Riley: More Providence Pension Abuse of Public Employees
Tuesday, October 25, 2016
Because of this discovery, I began an independent investigation. I asked Providence officials, Wainwright Investment Counsel LLC and the state's auditor what was going on here. I wrote about the process. The story can be reviewed on old columns of mine on GoLocalProv.com or here.
Then in 2015 Segal, the new actuary/auditor for the retirement system agreed with my contention that over-stated assets in the pension plan of $63 million dollars was improper and as a result added approximately the same amount to the City of Providence unfunded liability. Whoops! That $60 million dollar bill increased the burden on taxpayers for generations and properly accounted for unwinding a political lie on the books of Providence.
Now more misleading rip-off of employees
The cost of the “asset lie” will start hitting taxpayers in 2018 when the actuary recalculates the funding plan. Alas this is not the only misleading behavior of Providence that is to the detriment of Public employees and the retirement plan.
For decades Providence Fire and Police have been contributing a portion of each paycheck to their own pension plan that is supposed to be matched by an appropriate contribution from the City. The City contribution is to be a match plus an amortization of unfunded contributions for work already performed the workers but not yet paid by the city. The excuses for not paying run the gamut, but suffice it to say that Mayors and Councils tend to sweep costs under the rug today to get re-elected next year.
Unsurprisingly, this type of fiscal management lead to huge cash flow problems. So somewhere along the way, the city, which had continued to allow the workers to contribute 26 pay checks from July 1 to June 30 the next year (fiscal year end), got even farther behind and instead of depositing the workers’ pay check contributions with the Investment Commission and pension plan advisors for interest and capital appreciation, they just held on to the workers money and likely used it for other things.
How do I know Providence screwed workers?
Wainwright Investment Counsel, the city's advisor, was probably sick of my accusations or poor returns and began publishing the cash flows from the City of Providence. This was an extremely unusual disclosure. The documents show that Providence held on to the workers’ contribution not only all year long (zero inflow to pension plan) but sometimes for 16 months before contributing it to the workers’ retirement plans.
Meanwhile, cash outflows to pay retiree benefits were $8000 a month. Obviously every year the Plan sinks like a stone. If Donald Trump had done that, he would be on fire in Burnside Park and maybe that would have been proper, because really, how low can these Mayors and City Council go? Steal from their own workers? Then bury the next generation in debt?
This report graphically shows a plunging pension plan balance and the negative cash flows since 2005.
So according to Law, when does the employer need to deposit employee contributions in the plan?
If you contribute to your retirement plan through deductions from your paycheck, then the employer must follow certain rules to make sure that it deposits the contributions in a timely manner. The law says that the employer must deposit participant contributions as soon as it is reasonably possible to separate them from the company's assets, but no later than the 15th business day of the month following the payday. For small plans (those with fewer than 100 participants), salary reduction contributions deposited with the plan no later than the 7th business day following withholding by the employer will be considered contributed in compliance with the law. In the Annual Report (Form 5500), the plan administrator is required to include information on whether deposits of contributions were made on a timely basis. For more information, see the Department of Labor's Ten Warnings Signs That Your 401(k) Contributions Are Being Misused for indicators of possible delays in depositing contributions. Source US Department of Labor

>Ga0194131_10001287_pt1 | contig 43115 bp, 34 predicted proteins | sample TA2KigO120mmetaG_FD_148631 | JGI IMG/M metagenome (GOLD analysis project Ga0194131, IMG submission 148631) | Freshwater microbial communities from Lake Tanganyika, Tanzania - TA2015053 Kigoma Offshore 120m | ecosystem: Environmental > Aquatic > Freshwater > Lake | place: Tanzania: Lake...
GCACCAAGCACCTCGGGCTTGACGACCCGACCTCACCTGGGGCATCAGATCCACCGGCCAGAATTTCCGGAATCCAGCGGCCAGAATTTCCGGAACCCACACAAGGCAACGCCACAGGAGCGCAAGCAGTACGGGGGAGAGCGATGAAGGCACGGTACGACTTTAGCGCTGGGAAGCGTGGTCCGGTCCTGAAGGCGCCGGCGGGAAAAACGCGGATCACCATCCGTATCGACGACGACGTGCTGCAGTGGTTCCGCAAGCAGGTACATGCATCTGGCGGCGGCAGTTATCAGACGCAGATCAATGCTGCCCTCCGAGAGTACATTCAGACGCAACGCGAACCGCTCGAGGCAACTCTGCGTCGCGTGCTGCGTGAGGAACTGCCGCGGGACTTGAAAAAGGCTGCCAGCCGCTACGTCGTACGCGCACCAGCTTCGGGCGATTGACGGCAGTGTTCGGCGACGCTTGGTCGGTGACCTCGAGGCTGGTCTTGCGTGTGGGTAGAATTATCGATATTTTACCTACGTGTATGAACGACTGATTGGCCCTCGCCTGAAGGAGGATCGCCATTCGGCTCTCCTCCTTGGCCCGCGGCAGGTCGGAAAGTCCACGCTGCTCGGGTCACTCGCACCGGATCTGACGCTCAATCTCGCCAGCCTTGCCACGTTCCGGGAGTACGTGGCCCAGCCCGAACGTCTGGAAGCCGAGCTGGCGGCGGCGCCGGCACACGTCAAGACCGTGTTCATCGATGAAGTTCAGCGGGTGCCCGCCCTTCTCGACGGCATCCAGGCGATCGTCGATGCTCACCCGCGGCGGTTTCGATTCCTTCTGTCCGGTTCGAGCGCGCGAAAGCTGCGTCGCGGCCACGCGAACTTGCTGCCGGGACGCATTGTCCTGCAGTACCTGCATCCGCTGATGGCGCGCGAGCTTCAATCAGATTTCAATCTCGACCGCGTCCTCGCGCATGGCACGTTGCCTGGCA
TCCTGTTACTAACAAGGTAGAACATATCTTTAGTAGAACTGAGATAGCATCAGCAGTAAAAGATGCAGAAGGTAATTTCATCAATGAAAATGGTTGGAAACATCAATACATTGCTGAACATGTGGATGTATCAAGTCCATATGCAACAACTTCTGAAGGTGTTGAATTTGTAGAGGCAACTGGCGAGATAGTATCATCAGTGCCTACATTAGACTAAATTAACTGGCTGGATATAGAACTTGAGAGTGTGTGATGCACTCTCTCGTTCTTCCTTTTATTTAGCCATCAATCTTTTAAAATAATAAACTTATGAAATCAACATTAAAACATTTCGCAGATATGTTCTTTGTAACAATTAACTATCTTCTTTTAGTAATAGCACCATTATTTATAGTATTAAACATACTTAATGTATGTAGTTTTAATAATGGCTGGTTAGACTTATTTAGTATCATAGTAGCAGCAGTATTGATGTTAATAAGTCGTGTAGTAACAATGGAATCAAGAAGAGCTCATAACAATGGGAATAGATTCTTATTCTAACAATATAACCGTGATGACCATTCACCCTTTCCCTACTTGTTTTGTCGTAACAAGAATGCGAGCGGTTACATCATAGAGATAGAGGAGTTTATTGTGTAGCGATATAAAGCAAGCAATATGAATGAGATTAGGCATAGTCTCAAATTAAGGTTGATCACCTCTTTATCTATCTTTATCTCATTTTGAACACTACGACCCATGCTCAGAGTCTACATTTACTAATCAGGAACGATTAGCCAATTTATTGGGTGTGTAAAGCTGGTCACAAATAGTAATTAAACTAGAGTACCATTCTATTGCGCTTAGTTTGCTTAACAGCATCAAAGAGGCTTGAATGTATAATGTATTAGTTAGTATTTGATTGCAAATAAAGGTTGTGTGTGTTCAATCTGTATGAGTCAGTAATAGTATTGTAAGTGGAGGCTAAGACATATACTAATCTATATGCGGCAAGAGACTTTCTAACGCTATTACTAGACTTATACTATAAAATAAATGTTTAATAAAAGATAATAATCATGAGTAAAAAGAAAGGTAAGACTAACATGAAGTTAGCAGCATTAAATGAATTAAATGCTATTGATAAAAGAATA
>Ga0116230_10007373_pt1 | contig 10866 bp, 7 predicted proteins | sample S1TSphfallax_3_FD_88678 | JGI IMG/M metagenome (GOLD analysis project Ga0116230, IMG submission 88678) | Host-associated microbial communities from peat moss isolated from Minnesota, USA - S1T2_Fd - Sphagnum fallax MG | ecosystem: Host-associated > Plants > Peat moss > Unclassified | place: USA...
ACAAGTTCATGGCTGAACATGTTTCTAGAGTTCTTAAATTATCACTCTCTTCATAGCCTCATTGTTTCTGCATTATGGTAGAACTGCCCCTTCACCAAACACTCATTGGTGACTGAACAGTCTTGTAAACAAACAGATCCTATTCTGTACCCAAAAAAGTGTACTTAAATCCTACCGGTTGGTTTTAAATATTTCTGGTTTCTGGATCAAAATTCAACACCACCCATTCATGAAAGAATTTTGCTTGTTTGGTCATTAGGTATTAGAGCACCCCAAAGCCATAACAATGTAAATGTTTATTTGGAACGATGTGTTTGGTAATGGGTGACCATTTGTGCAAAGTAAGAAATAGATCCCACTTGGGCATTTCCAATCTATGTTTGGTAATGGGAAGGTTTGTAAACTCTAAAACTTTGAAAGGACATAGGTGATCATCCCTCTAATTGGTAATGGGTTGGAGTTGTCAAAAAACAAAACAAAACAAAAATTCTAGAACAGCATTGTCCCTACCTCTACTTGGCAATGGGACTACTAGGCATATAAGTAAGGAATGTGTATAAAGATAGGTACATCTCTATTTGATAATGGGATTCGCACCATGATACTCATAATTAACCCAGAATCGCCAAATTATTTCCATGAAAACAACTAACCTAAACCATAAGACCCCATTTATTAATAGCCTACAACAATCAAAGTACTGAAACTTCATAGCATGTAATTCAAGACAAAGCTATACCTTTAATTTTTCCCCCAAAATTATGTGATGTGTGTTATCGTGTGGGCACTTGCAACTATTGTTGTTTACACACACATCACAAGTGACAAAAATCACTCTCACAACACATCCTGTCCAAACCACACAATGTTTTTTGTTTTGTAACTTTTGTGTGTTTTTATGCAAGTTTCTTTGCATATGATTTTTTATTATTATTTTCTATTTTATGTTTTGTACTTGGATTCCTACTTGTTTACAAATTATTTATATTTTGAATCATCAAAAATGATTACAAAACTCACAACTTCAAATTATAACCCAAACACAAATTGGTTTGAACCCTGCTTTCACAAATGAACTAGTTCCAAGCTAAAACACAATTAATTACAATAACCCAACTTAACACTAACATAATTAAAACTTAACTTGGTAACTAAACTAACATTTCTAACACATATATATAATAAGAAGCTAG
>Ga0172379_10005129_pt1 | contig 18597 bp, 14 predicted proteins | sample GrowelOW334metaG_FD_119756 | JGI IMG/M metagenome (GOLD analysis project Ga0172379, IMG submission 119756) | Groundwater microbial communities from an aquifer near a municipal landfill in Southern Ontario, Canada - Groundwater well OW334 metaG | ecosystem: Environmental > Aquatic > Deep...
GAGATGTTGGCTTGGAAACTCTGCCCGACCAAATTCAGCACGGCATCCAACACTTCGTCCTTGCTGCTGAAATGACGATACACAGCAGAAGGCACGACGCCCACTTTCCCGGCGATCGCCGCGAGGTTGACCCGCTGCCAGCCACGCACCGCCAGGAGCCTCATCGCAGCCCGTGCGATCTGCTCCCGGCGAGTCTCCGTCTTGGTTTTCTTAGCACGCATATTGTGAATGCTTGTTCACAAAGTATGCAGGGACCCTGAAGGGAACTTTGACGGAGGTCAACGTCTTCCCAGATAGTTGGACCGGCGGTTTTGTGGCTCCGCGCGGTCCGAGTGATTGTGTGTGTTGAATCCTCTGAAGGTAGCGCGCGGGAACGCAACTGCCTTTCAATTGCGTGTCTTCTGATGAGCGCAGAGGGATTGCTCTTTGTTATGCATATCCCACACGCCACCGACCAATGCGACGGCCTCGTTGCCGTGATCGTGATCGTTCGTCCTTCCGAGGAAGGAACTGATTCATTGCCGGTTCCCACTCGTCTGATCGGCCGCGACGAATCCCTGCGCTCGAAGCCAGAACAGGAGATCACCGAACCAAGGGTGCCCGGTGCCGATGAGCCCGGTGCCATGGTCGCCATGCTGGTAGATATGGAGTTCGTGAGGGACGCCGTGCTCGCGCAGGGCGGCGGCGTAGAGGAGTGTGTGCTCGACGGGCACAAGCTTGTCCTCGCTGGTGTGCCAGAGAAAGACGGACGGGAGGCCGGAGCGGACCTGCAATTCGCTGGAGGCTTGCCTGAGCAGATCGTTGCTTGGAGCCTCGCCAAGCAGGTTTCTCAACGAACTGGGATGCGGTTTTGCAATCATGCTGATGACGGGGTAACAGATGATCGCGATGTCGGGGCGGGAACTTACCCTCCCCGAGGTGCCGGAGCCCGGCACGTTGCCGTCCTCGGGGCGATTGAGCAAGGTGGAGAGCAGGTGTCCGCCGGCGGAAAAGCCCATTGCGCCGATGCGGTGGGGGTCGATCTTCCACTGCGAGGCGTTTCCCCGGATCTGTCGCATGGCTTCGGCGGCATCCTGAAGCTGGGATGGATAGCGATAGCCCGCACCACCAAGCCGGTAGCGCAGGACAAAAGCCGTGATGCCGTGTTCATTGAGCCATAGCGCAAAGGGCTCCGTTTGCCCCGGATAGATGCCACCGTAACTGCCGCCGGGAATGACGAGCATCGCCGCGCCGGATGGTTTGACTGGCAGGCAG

Rhode Island Law
Title 45-21 Retirement of Municipal Employees
§ 45-21-38 Receipt of contributions – Investment of funds. – All contributions received by the retirement system from members and participating municipalities shall be paid periodically to the general treasurer and shall be deposited by the treasurer to the credit of the retirement system. All moneys not immediately required for the payment of retirement allowances or other benefits under the provisions of this chapter may be invested by the state investment commission under the provisions of chapter 10 of title 35. The retirement board has full power with respect to the disposition of the proceeds of the investments and of any moneys belonging to the retirement system.
(3)d Notwithstanding any other provisions of the general laws, the payment of the contributions for the employers' share shall be remitted to the retirement board on a monthly basis, payable by the 15th of the following month.
Related Slideshow: Timeline - Rhode Island Pension Reform
GoLocalProv breaks down the sequence of events that have played out during Rhode Island's State Employee Pension Fund reform.
Governor Don Carcieri makes pension reform a top priority in his emergency budget plan. His three-point plan included: